- if a tooth is destroyed too much or if it does not have enough bone to support it, extracting that tooth may be necessary.
Having a dental abscess can be an unpleasant or a very painful event. But there are several ways to avoid it:
- Daily dental hygiene, including brushing your teeth 3 times a day, and flossing twice a day.
- Seeing your dentist for regular dental exams, preferably twice a year.
- Regular dental scalings and cleanings.
- Reducing the use of tobacco products, or stopping altogether.
- Wikipedia (Dental abscess).
- Emergency Dental Care (How to Temporarily Relieve My Abscessed Tooth Pain).
- Kits Family Dental (Gum Boil in Children – AKA Dental Abscesses).
- The Queen of Dental Hygiene (It’s all About the Plaque (No Tartar!) ).
- WebMD (Dental Care for a Beautiful Smile ).
The information above should be used as a reference only. Any medical decision should not be taken before consulting a health care professional.
The masculine gender may have been more used in the article, but without prejudice, to make reading easier.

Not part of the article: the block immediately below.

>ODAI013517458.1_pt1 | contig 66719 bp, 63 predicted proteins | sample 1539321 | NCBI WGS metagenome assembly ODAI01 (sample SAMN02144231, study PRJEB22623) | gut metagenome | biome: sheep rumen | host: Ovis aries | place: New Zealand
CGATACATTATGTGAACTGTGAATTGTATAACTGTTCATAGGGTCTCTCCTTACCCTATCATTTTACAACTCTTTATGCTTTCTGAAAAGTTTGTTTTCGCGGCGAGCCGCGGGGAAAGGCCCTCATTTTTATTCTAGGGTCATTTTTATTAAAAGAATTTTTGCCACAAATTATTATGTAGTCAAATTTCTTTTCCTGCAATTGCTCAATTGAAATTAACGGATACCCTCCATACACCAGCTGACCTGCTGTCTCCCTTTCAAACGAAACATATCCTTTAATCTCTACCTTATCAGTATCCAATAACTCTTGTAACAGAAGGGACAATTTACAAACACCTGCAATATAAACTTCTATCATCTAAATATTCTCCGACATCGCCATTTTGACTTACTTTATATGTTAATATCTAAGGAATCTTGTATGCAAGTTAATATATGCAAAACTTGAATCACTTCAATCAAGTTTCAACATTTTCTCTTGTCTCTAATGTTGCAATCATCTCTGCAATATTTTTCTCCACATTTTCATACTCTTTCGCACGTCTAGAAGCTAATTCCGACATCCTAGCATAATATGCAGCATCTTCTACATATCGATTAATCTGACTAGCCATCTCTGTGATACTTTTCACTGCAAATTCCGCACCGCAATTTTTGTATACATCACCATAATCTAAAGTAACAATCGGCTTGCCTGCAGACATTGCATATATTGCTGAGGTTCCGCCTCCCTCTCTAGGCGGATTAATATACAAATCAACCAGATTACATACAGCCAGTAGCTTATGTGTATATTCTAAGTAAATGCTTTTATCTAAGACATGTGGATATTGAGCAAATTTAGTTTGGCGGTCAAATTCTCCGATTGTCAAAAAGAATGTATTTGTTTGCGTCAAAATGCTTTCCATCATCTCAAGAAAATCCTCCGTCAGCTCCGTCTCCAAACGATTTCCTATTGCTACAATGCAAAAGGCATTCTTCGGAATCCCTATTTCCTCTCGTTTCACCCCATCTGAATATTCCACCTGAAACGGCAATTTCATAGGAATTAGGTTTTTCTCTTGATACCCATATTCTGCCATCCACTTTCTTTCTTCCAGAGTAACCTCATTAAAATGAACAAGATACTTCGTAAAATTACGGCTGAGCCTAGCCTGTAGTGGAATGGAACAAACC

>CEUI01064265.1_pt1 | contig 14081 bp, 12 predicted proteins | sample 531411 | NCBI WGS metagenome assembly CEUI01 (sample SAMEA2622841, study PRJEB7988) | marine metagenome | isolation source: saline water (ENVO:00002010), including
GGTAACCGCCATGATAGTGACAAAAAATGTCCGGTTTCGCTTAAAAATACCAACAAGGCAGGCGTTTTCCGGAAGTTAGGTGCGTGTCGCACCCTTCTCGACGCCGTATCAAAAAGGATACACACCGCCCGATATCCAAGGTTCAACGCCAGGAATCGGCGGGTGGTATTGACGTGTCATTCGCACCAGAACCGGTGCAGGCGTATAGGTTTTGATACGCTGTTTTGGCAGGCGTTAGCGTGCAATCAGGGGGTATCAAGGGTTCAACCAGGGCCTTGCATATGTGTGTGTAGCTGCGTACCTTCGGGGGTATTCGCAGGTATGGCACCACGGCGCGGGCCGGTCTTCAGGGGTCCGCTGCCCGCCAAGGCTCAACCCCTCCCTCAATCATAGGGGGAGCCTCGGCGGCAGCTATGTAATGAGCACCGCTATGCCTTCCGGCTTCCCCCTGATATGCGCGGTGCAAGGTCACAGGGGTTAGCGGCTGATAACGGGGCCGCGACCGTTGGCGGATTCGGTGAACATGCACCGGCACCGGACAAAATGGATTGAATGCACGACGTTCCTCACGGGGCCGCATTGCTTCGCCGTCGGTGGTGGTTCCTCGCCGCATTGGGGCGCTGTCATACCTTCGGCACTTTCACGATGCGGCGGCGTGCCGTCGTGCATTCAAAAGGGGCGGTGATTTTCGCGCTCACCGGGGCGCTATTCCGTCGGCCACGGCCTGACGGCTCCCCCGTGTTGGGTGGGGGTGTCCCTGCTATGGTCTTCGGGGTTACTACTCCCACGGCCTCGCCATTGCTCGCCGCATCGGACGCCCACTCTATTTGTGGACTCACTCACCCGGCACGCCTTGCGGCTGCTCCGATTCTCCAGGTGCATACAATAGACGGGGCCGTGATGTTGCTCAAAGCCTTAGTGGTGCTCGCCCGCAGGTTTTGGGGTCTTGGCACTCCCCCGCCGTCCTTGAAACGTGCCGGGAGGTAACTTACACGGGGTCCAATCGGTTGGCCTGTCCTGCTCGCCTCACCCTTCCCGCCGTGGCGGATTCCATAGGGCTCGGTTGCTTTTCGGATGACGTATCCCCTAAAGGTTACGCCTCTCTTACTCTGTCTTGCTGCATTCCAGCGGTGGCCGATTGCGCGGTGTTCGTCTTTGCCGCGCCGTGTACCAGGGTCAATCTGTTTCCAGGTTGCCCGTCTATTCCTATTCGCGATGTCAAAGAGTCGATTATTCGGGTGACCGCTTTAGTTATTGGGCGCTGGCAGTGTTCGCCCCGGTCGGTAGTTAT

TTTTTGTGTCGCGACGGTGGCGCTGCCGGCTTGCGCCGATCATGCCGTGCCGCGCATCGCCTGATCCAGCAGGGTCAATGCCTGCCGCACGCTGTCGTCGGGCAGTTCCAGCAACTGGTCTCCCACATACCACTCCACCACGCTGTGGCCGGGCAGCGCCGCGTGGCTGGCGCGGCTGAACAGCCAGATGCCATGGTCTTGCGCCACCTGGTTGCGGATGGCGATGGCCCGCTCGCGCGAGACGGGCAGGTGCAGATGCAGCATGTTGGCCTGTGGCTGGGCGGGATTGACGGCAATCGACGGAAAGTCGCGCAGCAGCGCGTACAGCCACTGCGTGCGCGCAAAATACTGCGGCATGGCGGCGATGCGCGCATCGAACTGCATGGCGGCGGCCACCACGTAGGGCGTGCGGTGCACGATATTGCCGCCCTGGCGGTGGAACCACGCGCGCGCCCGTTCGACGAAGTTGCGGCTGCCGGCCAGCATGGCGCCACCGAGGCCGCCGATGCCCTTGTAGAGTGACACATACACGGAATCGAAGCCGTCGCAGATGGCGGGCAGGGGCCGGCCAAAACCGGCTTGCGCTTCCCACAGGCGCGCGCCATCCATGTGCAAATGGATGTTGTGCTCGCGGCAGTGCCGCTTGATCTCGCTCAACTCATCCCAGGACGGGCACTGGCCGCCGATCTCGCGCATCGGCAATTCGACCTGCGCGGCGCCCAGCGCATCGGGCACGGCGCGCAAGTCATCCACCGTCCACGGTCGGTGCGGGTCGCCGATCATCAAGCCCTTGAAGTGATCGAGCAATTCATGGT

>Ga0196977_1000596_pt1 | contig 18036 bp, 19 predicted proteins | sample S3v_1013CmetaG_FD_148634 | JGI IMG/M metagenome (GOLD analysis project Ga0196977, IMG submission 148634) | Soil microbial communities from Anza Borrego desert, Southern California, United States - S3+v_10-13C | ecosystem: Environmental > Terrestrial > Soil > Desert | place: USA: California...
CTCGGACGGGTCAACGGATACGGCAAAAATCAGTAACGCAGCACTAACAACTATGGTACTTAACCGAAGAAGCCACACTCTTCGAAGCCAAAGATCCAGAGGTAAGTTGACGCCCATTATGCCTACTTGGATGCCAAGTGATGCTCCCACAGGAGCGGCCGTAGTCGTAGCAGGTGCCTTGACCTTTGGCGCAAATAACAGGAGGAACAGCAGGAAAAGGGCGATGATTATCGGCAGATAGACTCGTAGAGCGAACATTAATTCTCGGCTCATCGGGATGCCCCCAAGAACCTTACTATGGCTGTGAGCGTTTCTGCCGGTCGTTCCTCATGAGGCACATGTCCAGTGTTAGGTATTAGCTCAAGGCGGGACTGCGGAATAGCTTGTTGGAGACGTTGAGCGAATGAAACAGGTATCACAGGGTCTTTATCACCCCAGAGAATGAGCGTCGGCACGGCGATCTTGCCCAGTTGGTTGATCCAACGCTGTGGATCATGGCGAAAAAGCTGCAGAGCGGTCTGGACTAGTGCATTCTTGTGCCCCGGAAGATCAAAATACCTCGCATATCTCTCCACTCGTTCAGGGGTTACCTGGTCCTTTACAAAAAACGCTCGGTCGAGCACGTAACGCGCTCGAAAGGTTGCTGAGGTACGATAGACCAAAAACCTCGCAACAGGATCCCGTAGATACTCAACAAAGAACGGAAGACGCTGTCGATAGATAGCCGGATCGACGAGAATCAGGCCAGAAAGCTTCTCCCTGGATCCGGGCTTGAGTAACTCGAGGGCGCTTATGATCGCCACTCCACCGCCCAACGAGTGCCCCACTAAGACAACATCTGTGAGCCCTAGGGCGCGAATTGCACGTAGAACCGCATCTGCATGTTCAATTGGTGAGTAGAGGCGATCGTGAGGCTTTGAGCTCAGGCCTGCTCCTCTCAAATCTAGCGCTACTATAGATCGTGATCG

Category dental problems
- Broken fillings
- Bruxism (Teeth Grinding)
- Canker sore (aphthous ulcer)
- Cavity (tooth decay)
- Cold sore (herpes labialis)
- Dental abscess
- Dental plaque
- Denture Irritations and Infections
- Denture stomatitis (prosthetic stomatitis)
- Dry socket
- Fluorosis (dental)
- Gingival hyperplasia
- Gingival pocket
- Gum Disease (Periodontal Disease)
- Gum recession
- Halitosis (Bad Breath)
- Hyperdontia (supernumerary teeth)
- Impacted tooth (tooth impaction)
- Lichen planus
- Malocclusion (Misaligned Teeth)
- Micrognathia (micrognathism)
- Oral cancers
- Oral candidiasis
- Periodontal pocket
- Prognathia (prognatism)
- Retrognathia (retrognatism)
- Sleep apnea
- Tartar (Calculus)
- TMD (Pain and Cracking of the Jaw)
- Tooth Discolouration
- Tooth sensitivity (sensitive teeth)
- Ulcers and canker sores
- Xerostomia (Dry Mouth)